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Articles

Aspergillus

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Aspergillus, of which A. fumigatus is the most commonly isolated species, is an important etiology of life-threatening fungal infections in the immunocompromised population, including those with prolonged neutropenia, transplant recipients and HIV-afflicted patients with advanced disease. As cited in the 2008 Infectious Diseases Society of America (IDSA) treatment guidelines, aspergillosis causes patient afflictions that are classically defined as invasive (respiratory, central nervous system and other organs), saprophytic (otomycosis and pulmonary aspergilloma) or allergic (sinusitis and allergic bronchopulmonary aspergillosis [ABPA]).1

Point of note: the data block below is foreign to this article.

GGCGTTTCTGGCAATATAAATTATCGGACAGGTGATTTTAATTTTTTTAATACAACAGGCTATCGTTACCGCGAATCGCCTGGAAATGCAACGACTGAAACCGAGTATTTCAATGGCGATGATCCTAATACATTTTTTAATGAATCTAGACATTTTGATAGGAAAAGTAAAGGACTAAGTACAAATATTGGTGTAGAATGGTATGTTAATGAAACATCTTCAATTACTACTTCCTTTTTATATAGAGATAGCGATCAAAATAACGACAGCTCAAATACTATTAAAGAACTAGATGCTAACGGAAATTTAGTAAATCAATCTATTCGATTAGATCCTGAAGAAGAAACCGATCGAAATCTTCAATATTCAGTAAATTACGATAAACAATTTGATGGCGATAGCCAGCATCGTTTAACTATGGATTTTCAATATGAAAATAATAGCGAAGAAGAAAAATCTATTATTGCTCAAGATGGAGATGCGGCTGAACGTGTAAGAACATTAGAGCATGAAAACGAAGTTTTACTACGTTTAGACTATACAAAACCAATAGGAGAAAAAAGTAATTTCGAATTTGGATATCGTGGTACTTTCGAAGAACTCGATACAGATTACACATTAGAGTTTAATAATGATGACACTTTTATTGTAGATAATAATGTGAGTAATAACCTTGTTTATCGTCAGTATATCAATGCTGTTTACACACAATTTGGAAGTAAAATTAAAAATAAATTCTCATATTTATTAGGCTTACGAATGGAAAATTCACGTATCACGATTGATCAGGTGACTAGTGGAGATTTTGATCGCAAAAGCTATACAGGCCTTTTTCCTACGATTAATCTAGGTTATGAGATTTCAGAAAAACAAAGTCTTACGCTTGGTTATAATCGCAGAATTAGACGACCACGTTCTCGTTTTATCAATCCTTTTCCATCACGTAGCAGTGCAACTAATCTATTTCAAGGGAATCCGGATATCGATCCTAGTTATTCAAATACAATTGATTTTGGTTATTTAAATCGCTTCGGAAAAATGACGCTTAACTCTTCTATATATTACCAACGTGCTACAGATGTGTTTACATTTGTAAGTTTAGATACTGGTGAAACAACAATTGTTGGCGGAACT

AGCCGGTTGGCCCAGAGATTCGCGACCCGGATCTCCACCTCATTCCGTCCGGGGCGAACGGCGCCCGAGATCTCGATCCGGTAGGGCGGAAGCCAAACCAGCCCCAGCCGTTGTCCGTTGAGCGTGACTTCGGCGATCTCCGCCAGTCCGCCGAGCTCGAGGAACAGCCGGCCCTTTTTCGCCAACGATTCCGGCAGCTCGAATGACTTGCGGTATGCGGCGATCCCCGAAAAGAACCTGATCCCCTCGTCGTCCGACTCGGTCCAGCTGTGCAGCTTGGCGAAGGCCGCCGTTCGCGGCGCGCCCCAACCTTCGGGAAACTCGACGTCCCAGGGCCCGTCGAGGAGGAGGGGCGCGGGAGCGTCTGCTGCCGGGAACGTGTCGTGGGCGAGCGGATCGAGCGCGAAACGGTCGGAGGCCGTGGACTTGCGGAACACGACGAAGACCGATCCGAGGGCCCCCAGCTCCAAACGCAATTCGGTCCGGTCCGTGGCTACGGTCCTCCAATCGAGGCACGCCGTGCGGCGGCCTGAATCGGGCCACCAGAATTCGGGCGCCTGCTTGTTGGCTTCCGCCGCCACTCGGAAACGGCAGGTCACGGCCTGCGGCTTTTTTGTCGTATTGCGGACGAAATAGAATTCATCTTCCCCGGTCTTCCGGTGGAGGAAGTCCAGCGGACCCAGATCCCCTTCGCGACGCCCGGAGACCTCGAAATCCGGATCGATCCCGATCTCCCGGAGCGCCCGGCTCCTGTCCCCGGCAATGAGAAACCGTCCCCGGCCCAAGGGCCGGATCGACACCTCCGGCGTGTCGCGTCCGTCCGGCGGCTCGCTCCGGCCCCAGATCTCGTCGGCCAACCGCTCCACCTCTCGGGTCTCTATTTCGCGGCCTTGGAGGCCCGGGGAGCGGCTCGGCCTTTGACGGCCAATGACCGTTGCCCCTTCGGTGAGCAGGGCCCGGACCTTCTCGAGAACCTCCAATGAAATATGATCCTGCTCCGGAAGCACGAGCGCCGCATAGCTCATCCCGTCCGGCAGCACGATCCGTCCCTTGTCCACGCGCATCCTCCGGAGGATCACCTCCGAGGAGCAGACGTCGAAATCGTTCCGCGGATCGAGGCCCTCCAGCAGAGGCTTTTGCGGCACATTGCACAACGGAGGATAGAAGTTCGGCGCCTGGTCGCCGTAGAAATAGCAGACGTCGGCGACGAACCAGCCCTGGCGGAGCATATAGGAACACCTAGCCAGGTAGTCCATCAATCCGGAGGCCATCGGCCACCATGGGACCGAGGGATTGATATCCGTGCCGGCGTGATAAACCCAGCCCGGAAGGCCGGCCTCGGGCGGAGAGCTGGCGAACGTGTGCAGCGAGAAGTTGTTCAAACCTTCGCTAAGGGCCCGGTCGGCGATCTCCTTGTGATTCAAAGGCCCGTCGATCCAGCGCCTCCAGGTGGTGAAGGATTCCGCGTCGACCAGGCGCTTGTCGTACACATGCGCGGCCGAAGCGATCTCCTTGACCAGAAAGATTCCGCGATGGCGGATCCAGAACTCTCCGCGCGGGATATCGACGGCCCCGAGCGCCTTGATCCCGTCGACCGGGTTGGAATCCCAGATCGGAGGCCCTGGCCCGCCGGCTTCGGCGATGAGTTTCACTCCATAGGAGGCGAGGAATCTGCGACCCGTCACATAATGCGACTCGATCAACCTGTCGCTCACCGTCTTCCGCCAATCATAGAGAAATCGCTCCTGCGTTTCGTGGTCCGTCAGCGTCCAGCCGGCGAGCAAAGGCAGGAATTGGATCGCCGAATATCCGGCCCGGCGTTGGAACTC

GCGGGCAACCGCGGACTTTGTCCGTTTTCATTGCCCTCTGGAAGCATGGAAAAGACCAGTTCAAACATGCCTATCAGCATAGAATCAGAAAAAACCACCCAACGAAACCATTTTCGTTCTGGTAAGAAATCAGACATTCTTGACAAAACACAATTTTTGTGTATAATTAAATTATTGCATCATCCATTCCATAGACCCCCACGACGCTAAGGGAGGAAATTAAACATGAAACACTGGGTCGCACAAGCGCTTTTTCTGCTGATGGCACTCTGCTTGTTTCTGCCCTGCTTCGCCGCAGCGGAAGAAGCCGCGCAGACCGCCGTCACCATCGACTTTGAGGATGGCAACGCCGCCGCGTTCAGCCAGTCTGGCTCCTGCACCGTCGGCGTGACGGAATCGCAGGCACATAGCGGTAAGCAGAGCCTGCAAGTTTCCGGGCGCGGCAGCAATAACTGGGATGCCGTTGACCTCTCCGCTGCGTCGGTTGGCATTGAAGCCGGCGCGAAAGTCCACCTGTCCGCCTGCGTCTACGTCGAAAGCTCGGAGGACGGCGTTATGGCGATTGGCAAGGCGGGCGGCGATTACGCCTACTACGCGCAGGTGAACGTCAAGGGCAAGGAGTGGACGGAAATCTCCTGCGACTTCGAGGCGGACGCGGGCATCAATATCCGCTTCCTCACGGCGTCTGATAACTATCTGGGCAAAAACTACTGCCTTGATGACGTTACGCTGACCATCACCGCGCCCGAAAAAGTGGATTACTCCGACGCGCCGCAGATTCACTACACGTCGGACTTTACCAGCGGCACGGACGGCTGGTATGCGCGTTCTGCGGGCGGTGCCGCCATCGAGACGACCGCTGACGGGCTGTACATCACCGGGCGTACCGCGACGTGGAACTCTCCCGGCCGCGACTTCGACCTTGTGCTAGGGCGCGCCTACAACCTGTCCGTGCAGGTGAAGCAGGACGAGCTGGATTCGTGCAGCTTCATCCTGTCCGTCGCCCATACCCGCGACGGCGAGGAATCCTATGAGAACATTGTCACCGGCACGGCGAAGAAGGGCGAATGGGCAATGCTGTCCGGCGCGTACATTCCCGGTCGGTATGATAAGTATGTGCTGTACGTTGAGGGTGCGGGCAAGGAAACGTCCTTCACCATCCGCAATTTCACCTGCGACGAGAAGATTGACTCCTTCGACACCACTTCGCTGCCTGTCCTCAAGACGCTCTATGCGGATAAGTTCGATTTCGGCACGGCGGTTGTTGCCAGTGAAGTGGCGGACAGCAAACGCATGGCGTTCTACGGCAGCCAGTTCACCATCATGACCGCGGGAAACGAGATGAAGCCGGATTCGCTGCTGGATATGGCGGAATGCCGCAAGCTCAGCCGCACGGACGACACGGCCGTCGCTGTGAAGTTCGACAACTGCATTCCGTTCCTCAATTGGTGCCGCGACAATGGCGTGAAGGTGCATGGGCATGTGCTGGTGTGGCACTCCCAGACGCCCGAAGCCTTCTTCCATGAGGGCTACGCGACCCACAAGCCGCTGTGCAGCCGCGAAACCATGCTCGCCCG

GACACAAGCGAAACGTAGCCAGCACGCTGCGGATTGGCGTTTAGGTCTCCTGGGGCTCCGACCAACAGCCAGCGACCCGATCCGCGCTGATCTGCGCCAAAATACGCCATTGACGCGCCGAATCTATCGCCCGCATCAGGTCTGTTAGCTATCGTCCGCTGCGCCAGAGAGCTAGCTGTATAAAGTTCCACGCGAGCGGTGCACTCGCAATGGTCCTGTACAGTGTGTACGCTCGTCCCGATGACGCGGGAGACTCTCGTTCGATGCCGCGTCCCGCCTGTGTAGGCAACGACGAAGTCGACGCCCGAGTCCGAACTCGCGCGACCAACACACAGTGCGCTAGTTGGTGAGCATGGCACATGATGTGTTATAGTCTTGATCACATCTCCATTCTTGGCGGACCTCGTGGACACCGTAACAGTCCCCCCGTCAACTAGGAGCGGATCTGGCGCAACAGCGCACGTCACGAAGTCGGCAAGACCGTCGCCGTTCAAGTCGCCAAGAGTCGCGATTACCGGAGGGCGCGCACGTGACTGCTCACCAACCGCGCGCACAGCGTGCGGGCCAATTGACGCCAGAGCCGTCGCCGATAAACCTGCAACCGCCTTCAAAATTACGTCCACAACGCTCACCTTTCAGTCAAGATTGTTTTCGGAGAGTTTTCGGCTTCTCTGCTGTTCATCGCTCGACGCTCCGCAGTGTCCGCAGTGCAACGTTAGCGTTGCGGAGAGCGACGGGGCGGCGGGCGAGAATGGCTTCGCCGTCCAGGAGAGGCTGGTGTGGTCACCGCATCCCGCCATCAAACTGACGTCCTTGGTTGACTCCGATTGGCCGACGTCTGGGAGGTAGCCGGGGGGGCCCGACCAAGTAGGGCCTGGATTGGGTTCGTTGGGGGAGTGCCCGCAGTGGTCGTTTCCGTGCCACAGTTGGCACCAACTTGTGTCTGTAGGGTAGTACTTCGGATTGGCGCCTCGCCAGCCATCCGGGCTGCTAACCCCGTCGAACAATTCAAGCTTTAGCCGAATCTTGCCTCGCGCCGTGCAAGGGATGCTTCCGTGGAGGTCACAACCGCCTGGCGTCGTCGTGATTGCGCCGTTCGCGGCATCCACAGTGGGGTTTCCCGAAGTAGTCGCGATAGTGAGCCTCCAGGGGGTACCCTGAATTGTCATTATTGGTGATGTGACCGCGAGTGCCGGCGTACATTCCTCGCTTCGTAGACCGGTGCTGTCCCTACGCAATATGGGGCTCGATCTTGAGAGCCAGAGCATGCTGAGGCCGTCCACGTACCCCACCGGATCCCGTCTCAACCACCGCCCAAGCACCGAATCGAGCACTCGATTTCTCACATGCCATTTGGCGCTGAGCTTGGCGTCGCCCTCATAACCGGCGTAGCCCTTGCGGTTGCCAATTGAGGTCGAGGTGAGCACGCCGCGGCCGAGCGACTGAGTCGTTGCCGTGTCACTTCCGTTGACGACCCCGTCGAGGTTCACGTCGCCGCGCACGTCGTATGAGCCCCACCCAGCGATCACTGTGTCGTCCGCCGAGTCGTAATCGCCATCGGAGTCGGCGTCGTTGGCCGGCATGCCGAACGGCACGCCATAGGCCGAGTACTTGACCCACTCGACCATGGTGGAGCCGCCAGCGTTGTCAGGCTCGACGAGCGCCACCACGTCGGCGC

Aspergillus fumigatus under (A) brightfield microscopy, with lactophenol cotton blue staining, and (B) scanning electron microscopy (x1,000)

Images courtesy of Dr Ariya Chindamporn
Images courtesy of Dr Ariya Chindamporn

Diagnosis:

Proven aspergillosis requires histopathological evidence of infection and a positive culture of a specimen from a normally sterile site. Probable aspergillosis requires fulfillment of criteria within 3 categories: host factors, clinical manifestations (symptoms, signs and radiological features), and microbiological evidence. Therefore, proven or probable infection requires the recovery of Aspergillus. However, there are 2 exceptions cited in the IDSA guidelines.1 The first exception includes the fairly frequent occurrence of histopathological demonstration of hyphae consistent with Aspergillus species in patients with negative culture results. The other exception is the use of a surrogate non–culture-based method (ie, a positive galactomannan assay or (1-3)-β-D-glucan assay result and radiologically compatible CT findings) in an immunocompromised host with clinical findings of infection that constitute the definition of probable invasive aspergillosis.

Reference:

  1. Walsh TJ, et al. Clin Infect Dis 2008;46:327-360.
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